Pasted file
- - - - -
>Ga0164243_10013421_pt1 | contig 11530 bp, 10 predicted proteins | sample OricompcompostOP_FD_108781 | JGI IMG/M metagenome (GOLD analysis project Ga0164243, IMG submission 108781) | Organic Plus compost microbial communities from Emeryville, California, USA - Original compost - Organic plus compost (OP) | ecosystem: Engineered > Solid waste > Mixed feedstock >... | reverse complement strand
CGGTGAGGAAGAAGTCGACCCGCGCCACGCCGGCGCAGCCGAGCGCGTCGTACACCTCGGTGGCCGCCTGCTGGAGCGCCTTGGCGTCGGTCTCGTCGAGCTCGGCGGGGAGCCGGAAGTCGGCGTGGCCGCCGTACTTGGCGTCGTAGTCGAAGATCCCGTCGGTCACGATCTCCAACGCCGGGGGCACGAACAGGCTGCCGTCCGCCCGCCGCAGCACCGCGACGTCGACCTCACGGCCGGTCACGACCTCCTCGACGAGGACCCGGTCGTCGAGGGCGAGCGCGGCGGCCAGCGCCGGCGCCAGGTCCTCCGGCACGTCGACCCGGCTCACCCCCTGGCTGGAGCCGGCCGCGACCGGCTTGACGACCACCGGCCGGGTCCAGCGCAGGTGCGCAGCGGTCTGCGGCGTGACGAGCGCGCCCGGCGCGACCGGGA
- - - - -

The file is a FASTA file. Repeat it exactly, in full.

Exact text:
>Ga0164243_10013421_pt1 | contig 11530 bp, 10 predicted proteins | sample OricompcompostOP_FD_108781 | JGI IMG/M metagenome (GOLD analysis project Ga0164243, IMG submission 108781) | Organic Plus compost microbial communities from Emeryville, California, USA - Original compost - Organic plus compost (OP) | ecosystem: Engineered > Solid waste > Mixed feedstock >... | reverse complement strand
CGGTGAGGAAGAAGTCGACCCGCGCCACGCCGGCGCAGCCGAGCGCGTCGTACACCTCGGTGGCCGCCTGCTGGAGCGCCTTGGCGTCGGTCTCGTCGAGCTCGGCGGGGAGCCGGAAGTCGGCGTGGCCGCCGTACTTGGCGTCGTAGTCGAAGATCCCGTCGGTCACGATCTCCAACGCCGGGGGCACGAACAGGCTGCCGTCCGCCCGCCGCAGCACCGCGACGTCGACCTCACGGCCGGTCACGACCTCCTCGACGAGGACCCGGTCGTCGAGGGCGAGCGCGGCGGCCAGCGCCGGCGCCAGGTCCTCCGGCACGTCGACCCGGCTCACCCCCTGGCTGGAGCCGGCCGCGACCGGCTTGACGACCACCGGCCGGGTCCAGCGCAGGTGCGCAGCGGTCTGCGGCGTGACGAGCGCGCCCGGCGCGACCGGGA